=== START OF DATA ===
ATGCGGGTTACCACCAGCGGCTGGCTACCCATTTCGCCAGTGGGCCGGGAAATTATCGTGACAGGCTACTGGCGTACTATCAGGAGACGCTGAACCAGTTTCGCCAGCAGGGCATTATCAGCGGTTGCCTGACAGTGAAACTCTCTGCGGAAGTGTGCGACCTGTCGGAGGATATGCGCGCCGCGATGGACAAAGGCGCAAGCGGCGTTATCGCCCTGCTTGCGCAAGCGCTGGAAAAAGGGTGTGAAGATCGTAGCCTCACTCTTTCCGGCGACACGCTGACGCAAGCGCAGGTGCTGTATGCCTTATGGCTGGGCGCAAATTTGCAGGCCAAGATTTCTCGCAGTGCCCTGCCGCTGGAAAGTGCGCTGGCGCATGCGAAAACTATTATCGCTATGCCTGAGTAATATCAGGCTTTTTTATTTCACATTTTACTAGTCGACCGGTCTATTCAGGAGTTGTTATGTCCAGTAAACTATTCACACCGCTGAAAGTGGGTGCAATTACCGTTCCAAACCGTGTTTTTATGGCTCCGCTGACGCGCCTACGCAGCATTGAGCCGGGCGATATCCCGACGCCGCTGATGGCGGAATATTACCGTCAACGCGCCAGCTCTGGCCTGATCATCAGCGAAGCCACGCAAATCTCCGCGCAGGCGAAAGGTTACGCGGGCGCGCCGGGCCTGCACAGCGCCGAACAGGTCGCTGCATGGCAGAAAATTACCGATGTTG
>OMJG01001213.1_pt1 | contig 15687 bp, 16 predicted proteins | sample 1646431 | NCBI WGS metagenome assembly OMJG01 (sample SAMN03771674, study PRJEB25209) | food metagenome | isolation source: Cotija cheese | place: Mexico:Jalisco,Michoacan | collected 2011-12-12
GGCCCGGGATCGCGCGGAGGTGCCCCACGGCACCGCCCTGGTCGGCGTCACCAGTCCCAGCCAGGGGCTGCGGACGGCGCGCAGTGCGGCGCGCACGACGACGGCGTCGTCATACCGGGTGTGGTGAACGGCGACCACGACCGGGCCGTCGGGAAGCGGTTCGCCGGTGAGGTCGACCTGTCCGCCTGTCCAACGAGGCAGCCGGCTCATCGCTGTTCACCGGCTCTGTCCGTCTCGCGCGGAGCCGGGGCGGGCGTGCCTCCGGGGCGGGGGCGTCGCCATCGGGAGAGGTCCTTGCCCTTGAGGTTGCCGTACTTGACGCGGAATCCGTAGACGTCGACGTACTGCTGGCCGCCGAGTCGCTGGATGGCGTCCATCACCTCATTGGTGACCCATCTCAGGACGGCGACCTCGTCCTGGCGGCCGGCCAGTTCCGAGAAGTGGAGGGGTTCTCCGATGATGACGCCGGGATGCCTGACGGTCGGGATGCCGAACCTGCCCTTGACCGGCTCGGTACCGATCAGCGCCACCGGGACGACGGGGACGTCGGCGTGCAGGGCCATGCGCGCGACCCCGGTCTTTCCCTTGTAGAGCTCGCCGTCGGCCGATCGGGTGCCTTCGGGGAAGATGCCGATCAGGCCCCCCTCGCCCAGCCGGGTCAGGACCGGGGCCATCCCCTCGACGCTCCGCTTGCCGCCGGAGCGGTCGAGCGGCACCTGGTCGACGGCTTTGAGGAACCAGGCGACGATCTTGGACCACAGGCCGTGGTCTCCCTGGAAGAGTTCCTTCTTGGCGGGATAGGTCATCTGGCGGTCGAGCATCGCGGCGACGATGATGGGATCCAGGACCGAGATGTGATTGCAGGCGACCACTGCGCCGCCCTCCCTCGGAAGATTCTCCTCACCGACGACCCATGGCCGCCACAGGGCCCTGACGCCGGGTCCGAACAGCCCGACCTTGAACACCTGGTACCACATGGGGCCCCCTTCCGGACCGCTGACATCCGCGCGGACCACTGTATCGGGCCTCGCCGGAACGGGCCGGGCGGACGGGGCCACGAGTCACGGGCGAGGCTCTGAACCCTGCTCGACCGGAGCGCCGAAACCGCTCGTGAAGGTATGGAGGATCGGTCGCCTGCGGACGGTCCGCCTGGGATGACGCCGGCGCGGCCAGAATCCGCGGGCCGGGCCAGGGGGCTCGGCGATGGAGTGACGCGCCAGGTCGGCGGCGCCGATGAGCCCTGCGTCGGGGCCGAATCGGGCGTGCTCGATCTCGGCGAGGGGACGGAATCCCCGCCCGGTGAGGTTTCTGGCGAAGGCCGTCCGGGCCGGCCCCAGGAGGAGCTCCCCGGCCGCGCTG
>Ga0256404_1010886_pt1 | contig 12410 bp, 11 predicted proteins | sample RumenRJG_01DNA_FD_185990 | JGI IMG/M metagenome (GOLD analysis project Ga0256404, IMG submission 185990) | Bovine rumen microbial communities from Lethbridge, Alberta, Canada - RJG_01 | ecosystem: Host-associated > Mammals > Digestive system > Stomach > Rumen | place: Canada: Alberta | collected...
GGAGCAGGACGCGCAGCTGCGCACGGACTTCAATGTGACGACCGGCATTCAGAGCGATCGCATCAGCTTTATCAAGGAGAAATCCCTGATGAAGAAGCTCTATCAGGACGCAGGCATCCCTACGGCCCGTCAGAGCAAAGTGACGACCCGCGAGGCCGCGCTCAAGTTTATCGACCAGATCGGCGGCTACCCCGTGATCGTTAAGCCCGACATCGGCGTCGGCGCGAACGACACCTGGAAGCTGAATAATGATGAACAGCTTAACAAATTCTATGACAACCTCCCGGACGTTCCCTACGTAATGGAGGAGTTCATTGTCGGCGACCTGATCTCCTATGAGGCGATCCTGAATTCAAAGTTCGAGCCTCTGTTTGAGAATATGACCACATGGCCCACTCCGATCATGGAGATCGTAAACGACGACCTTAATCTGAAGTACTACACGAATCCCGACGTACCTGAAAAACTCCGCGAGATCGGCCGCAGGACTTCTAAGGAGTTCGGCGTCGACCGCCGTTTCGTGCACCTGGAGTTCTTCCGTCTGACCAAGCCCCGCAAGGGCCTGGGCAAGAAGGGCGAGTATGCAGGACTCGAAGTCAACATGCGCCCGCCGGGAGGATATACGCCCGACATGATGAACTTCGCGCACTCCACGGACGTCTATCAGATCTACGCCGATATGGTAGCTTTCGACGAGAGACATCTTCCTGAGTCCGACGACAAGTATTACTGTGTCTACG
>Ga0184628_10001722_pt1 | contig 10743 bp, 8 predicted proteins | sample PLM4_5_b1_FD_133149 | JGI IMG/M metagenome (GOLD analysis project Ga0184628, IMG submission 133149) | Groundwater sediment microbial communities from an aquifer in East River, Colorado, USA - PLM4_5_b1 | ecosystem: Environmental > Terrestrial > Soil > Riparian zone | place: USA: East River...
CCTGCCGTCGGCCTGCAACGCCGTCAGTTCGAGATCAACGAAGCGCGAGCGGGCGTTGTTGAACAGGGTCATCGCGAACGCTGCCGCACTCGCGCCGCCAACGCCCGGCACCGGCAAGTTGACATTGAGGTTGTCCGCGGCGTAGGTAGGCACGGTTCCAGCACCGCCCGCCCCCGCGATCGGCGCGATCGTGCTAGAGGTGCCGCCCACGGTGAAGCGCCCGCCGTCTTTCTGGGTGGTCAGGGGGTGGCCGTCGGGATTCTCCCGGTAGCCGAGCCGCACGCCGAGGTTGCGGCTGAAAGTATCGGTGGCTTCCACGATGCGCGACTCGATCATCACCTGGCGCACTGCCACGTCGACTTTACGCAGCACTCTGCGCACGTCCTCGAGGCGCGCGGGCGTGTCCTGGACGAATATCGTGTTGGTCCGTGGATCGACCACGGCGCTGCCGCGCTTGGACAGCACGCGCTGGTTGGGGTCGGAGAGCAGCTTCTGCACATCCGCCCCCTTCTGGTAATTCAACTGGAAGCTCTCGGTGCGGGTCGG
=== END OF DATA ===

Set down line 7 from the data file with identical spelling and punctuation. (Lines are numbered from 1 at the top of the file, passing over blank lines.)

CCTGCCGTCGGCCTGCAACGCCGTCAGTTCGAGATCAACGAAGCGCGAGCGGGCGTTGTTGAACAGGGTCATCGCGAACGCTGCCGCACTCGCGCCGCCAACGCCCGGCACCGGCAAGTTGACATTGAGGTTGTCCGCGGCGTAGGTAGGCACGGTTCCAGCACCGCCCGCCCCCGCGATCGGCGCGATCGTGCTAGAGGTGCCGCCCACGGTGAAGCGCCCGCCGTCTTTCTGGGTGGTCAGGGGGTGGCCGTCGGGATTCTCCCGGTAGCCGAGCCGCACGCCGAGGTTGCGGCTGAAAGTATCGGTGGCTTCCACGATGCGCGACTCGATCATCACCTGGCGCACTGCCACGTCGACTTTACGCAGCACTCTGCGCACGTCCTCGAGGCGCGCGGGCGTGTCCTGGACGAATATCGTGTTGGTCCGTGGATCGACCACGGCGCTGCCGCGCTTGGACAGCACGCGCTGGTTGGGGTCGGAGAGCAGCTTCTGCACATCCGCCCCCTTCTGGTAATTCAACTGGAAGCTCTCGGTGCGGGTCGG